Stable laptop with 3080 ti?

antr1x

Reputable
Sep 16, 2019
31
5
4,545
1
Due to the full-scale war in my country and the fact that my wife and I are expecting a baby - I decided for the next 3-4 years to replace the stanionary PC to a laptop. Until today I was ready to buy ASUS ROG Strix SCAR 15 G533ZX, but accidentally came across a video guys who repair laptops and they explained in great detail that this model is terrible, with terrible vrm memory cooling, mosfets overheating, and as a result - discrete gpu dies from overheating and such laptops in their service was a few dozen.. Why is such an important part of the laptop cooled by two paltry lobes? You can see everything in the screenshots. I just want to ask - are there any STABLE laptops with the same parameters as G533ZX, but without such engineering flaws? I do not want to immediately after the purchase undervolt everything, as well as do not want to be afraid to run on it anything more powerful than 720p video on YouTube.




 
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Lutfij

Titan
Moderator
Just to give you some context, if you do your search on the www, you'll see that undervolting is the route to go with the way component manufacturer's have purposely set high limits on their componentry. In fact, the only job of Asus and other brands akin to them are to solder componentry onto PCB's...the rest of the demands come from AMD or Intel or Nvidia. If you must direct blame on a device drawing unnecessarily too much power it can be towards them primarily. When it comes to Asus and their ilk, yes they also warranty blame for trying to skimp on quality componentry(VRM componentry) in order to make a larger profit(but that's come about due to the pandemic and the supply chain issue).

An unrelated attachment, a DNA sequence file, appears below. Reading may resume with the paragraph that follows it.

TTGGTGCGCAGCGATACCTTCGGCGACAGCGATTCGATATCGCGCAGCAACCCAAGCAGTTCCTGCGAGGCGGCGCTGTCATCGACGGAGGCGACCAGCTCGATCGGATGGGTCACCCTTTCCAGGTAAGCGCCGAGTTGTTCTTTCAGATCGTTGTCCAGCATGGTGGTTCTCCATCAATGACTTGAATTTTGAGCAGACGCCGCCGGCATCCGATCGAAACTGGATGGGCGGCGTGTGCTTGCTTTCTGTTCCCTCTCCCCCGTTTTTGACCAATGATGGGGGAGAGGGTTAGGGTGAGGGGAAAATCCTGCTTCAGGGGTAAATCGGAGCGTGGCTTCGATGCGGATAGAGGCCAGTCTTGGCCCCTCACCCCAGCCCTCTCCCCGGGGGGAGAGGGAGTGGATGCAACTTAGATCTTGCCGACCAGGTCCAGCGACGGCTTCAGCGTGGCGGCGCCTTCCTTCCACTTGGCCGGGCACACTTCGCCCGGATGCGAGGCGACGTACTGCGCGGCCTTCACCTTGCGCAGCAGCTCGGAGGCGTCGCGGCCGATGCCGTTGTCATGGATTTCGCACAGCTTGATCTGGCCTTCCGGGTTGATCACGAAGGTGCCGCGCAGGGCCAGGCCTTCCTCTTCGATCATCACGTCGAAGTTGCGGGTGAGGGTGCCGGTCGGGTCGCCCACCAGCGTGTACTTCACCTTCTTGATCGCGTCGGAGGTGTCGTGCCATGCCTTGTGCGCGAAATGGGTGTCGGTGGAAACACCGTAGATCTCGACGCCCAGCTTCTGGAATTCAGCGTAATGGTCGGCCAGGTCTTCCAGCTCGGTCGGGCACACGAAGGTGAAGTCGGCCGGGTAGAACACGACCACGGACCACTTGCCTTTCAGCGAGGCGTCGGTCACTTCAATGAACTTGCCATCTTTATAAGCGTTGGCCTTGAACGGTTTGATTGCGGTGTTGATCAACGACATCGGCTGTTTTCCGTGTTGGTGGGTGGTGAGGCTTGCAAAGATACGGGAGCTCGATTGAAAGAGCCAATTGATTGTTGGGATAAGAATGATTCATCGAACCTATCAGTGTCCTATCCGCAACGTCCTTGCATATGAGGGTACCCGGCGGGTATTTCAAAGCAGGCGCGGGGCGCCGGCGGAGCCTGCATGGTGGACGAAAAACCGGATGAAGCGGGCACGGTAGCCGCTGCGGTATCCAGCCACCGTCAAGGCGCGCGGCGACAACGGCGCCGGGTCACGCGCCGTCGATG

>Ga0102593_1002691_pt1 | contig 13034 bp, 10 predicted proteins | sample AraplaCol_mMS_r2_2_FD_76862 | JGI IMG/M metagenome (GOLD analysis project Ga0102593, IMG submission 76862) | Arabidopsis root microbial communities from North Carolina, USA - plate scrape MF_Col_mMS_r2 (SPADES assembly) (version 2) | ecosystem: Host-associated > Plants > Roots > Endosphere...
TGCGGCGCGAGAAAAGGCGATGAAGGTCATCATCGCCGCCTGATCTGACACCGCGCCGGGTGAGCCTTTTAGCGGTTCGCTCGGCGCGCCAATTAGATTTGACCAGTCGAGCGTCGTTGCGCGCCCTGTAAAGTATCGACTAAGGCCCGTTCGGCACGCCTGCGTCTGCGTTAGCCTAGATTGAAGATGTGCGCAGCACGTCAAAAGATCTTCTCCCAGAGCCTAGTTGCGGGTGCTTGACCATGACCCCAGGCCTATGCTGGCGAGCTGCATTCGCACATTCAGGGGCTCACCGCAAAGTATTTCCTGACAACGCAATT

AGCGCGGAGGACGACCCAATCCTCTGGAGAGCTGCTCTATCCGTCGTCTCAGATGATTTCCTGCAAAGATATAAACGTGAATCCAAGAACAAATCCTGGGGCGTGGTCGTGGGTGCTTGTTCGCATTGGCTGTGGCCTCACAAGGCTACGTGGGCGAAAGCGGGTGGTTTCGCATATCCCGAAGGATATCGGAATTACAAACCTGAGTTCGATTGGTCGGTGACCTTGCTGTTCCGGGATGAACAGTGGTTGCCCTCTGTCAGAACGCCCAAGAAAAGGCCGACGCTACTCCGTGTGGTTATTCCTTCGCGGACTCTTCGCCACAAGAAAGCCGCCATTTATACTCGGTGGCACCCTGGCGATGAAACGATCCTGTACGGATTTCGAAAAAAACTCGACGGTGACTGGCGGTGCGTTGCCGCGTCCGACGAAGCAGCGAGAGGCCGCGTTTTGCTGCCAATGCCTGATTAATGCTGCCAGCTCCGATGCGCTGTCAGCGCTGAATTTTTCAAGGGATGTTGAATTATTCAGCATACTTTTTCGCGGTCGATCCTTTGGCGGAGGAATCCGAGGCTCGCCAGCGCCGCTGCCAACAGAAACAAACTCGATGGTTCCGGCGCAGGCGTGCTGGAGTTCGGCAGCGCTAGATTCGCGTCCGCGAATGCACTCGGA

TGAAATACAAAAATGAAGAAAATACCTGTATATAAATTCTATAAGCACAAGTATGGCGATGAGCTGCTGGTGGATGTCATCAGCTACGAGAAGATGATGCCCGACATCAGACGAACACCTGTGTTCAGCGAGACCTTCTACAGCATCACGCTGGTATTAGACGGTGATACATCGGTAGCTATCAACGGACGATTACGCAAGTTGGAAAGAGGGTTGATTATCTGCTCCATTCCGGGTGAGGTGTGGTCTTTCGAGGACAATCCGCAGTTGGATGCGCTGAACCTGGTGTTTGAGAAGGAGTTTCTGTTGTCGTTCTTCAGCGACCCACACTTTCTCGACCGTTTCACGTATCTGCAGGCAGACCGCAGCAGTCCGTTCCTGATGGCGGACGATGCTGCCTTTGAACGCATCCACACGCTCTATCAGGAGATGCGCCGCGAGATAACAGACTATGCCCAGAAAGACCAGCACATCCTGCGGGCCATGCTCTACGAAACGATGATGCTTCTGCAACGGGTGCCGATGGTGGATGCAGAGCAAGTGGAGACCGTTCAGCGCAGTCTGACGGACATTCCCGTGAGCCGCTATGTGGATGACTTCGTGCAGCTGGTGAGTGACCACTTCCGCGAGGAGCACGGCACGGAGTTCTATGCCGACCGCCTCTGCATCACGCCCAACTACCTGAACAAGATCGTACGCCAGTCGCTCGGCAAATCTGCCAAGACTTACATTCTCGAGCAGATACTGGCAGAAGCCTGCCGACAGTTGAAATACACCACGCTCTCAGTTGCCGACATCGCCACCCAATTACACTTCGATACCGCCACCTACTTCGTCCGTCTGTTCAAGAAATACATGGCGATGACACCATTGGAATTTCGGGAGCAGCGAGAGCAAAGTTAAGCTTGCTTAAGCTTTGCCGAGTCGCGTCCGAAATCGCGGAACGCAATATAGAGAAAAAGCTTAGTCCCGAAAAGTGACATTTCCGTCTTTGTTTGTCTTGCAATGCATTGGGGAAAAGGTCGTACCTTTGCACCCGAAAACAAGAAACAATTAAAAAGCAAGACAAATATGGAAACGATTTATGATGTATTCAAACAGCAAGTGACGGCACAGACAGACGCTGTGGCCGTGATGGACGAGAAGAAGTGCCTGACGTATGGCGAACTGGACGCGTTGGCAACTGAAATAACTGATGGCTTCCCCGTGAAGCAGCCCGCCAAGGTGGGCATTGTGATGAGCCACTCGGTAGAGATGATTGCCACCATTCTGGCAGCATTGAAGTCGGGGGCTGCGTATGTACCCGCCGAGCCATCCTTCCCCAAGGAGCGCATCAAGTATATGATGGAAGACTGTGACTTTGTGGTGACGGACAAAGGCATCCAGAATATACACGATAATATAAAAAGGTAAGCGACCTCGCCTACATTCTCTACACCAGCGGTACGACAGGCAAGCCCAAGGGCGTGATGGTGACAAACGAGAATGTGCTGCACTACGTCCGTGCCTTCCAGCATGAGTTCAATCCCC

You can look into Acer, Gigbayte, Lenovo, MSI and even Dell for a gaming laptop. What is your preferred site for purchase?
 

antr1x

Reputable
Sep 16, 2019
31
5
4,545
1
Just to give you some context, if you do your search on the www, you'll see that undervolting is the route to go with the way component manufacturer's have purposely set high limits on their componentry. In fact, the only job of Asus and other brands akin to them are to solder componentry onto PCB's...the rest of the demands come from AMD or Intel or Nvidia. If you must direct blame on a device drawing unnecessarily too much power it can be towards them primarily. When it comes to Asus and their ilk, yes they also warranty blame for trying to skimp on quality componentry(VRM componentry) in order to make a larger profit(but that's come about due to the pandemic and the supply chain issue).

You can look into Acer, Gigbayte, Lenovo, MSI and even Dell for a gaming laptop. What is your preferred site for purchase?
In this particular case, I was talking about low-quality cooling in a specific line of devices (G733xx, G713xx, G533xx, G513xx), in which the manufacturer saved a lot on high-quality cooling of very important components. In this particular case, I (as well as many others) want to say that the aforementioned line of laptops is only suitable for watching YouTube videos in 720p quality (1080p if there is a cooling pad).

I'm looking for a laptop with similar hardware and good, thoughtful and high-quality cooling, on which I can perform work tasks and also run games at maximum settings from time to time and are not afraid that my VRM memory and GPU will physically burn out, along with half of motherboard. A laptop with which I don't have to buy an additional set of memory chips, GPU and a couple of spare motherboards at the same time.

Honestly, all my life I preferred PCs over laptops, but now the situation is such that I don’t have to choose whether I want a PC or a laptop. Now I am in one place, tomorrow, in a week or a month, russian fascists will start shelling my city and I will have to leave here, and I will not be able to quickly pack and take with me a 49 inch ultra-wide monitor, a 40 kg PC and all the rest of the peripherals, because I have much more important priorities - family, wife, daughter, as well as some things/devices that I have time to throw into a backpack or bag.
 
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